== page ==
The scare articles have been making the rounds (again). A few years ago it was the article claiming essential oils would suddenly cause your child to have seizures. There’s the ever-popular (and false) assertion that lemon oil will eat through your esophagus just like it eats through Styrofoam. This year I’ve seen two Facebook posts circulating about essential oils and pets. One involves an elderly cat, the other a small dog. Both say that the person bought essential oils, diffused them and came home to discover a disorientated, distressed pet. The overall theme of each post is that these essential oils that are so popular are powerful, dangerous items that should never, ever, under any circumstances be used around our precious fur-babies.
On the one hand, they’re right. Please, please, do not go out to Wal-Mart or even Natural Grocers, and buy essential oils off the shelf, then come home, load up your diffuser and leave your pet alone, in a small room, with that running diffuser. If you do that, I will be surprised if your pet doesn’t have a negative reaction to the essential oils. Why? First, because you bought oils of poor quality. These oils have most certainly been enhanced, diluted, and adulterated with any variety of synthetic chemicals to make them cheaper and smell better. Any real essential oil in them came from a questionable source with unregulated distillation methods designed to get the maximum oil out the minimum of plant material. Second, you left your pet alone, with no way to escape, while pumping these into his air. This is a recipe for disaster.
Hopefully, no one else out there is doing this. However, I don’t want people to be scared away from using essential oils just because they have pets at home. There are ways to use essential oils safely with your pets. Keep two principles in mind while you do so: go slow and be cautious.
Our pets vary in size, sensitivity, metabolism, and their dependence upon us. While some animals find it easy to leave an area, other animals are more confined. Some animals find it easy to communicate with us, while others give much more subtle cues. It is our job to pay attention to our animals and their reactions and adjust our essential oil usage accordingly.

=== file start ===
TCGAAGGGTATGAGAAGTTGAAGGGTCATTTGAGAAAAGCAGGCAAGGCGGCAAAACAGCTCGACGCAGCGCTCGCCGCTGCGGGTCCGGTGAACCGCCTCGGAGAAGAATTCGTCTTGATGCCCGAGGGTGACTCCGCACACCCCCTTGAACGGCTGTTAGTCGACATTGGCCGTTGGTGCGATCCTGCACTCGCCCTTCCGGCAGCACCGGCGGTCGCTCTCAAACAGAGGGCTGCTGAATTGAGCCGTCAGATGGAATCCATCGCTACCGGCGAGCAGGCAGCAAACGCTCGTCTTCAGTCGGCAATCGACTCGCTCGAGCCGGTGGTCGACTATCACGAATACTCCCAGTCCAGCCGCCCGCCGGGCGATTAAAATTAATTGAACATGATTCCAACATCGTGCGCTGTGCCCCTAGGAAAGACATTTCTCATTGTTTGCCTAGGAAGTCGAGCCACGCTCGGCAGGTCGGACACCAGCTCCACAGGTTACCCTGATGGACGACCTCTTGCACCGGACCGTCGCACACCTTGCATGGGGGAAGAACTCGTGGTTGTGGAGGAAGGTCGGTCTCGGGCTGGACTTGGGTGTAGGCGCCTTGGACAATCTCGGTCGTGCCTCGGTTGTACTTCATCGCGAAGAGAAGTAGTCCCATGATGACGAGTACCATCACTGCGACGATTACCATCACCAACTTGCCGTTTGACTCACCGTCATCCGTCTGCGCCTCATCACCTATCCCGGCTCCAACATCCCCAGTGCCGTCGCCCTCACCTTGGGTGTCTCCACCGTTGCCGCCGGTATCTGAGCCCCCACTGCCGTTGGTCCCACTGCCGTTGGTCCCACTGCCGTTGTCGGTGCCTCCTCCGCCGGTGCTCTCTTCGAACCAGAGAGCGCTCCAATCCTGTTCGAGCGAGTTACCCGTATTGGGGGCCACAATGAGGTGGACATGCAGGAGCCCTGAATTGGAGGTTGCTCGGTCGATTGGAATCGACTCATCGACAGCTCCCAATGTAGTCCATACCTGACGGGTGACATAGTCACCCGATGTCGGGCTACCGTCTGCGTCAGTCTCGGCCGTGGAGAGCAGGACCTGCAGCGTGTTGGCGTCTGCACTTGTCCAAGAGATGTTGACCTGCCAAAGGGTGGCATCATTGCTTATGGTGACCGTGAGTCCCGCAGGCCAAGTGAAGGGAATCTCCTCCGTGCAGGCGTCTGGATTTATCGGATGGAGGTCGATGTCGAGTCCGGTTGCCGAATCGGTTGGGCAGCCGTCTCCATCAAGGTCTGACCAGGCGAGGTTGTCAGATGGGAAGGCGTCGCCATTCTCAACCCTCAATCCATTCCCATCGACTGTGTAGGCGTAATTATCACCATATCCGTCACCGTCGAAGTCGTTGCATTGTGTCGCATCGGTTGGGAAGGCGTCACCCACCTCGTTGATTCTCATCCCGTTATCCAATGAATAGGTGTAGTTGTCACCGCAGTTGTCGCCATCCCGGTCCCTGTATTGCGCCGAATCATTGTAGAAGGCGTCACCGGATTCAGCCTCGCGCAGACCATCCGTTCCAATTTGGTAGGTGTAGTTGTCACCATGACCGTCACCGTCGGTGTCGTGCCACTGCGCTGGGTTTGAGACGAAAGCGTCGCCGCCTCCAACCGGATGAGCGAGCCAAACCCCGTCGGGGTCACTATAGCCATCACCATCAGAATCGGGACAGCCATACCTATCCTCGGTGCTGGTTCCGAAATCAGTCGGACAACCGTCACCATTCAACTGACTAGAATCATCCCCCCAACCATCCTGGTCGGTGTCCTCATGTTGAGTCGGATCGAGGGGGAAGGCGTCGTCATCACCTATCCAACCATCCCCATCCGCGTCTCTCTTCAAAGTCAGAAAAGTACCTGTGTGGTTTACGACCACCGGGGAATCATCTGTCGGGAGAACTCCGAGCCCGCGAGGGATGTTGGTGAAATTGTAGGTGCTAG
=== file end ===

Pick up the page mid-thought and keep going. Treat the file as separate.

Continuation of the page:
First and foremost, quality of essential oils is of primary importance. This goes for any time anyone is using essential oils, but it is even more important for pets because so many of them are small and have much more sensitive systems and metabolisms than humans. What contributes to quality? How the plants were grown–they should be grown without chemical pesticides or fertilizers in clean soil. Anything on or in the plant will be in the oil. The plants must be harvested and distilled properly for the right amount of time at the right temperature. They must be bottled without dilution or contamination–no synthetic smells or extenders. The only company that controls that process from start to finish is Young Living.
Second, animals have a much keener sense of smell than humans. Smells that are pleasant or faint to us will be overwhelming to them, especially if it is a new smell. We must respect that! Just like people, pets can have a negative emotional reaction to smells, including essential oils. It’s important to start small and introduce essential oils to pets in the gentlest way possible. Diffusing essential oils in a large room is an excellent way to start. Using just one or two drops, diffuse a new oil and observe your pet. Make sure your pet has a escape route from the room. If your pet leaves or behaves in a strange way while diffusing, shut the diffuser off and air out the room. Look for lethargy, pawing at the nose or face, drooling, nasal discharge, or behavior that is out of the ordinary for your pet.